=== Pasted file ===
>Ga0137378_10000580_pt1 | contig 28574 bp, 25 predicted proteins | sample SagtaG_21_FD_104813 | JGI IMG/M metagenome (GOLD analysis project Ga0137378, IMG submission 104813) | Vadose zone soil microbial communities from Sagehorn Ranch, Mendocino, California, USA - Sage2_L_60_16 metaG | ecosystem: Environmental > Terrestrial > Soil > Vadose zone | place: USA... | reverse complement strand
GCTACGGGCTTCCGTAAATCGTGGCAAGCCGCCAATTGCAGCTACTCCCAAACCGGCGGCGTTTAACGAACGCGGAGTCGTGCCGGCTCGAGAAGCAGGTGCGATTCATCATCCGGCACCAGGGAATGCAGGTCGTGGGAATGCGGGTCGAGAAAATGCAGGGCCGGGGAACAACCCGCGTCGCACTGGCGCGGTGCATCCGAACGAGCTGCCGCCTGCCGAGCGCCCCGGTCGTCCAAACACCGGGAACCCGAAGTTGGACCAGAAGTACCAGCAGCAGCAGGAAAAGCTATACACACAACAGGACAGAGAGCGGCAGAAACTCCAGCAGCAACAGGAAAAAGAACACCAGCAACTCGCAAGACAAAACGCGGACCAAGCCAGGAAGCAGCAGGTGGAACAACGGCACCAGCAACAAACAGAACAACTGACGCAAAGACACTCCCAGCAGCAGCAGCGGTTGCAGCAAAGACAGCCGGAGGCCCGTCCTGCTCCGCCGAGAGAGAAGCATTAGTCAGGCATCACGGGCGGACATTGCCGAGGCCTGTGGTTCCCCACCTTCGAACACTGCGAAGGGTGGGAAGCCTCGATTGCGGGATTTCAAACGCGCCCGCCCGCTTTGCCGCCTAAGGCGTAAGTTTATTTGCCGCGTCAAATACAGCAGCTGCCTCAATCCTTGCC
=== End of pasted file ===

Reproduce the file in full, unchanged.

>Ga0137378_10000580_pt1 | contig 28574 bp, 25 predicted proteins | sample SagtaG_21_FD_104813 | JGI IMG/M metagenome (GOLD analysis project Ga0137378, IMG submission 104813) | Vadose zone soil microbial communities from Sagehorn Ranch, Mendocino, California, USA - Sage2_L_60_16 metaG | ecosystem: Environmental > Terrestrial > Soil > Vadose zone | place: USA... | reverse complement strand
GCTACGGGCTTCCGTAAATCGTGGCAAGCCGCCAATTGCAGCTACTCCCAAACCGGCGGCGTTTAACGAACGCGGAGTCGTGCCGGCTCGAGAAGCAGGTGCGATTCATCATCCGGCACCAGGGAATGCAGGTCGTGGGAATGCGGGTCGAGAAAATGCAGGGCCGGGGAACAACCCGCGTCGCACTGGCGCGGTGCATCCGAACGAGCTGCCGCCTGCCGAGCGCCCCGGTCGTCCAAACACCGGGAACCCGAAGTTGGACCAGAAGTACCAGCAGCAGCAGGAAAAGCTATACACACAACAGGACAGAGAGCGGCAGAAACTCCAGCAGCAACAGGAAAAAGAACACCAGCAACTCGCAAGACAAAACGCGGACCAAGCCAGGAAGCAGCAGGTGGAACAACGGCACCAGCAACAAACAGAACAACTGACGCAAAGACACTCCCAGCAGCAGCAGCGGTTGCAGCAAAGACAGCCGGAGGCCCGTCCTGCTCCGCCGAGAGAGAAGCATTAGTCAGGCATCACGGGCGGACATTGCCGAGGCCTGTGGTTCCCCACCTTCGAACACTGCGAAGGGTGGGAAGCCTCGATTGCGGGATTTCAAACGCGCCCGCCCGCTTTGCCGCCTAAGGCGTAAGTTTATTTGCCGCGTCAAATACAGCAGCTGCCTCAATCCTTGCC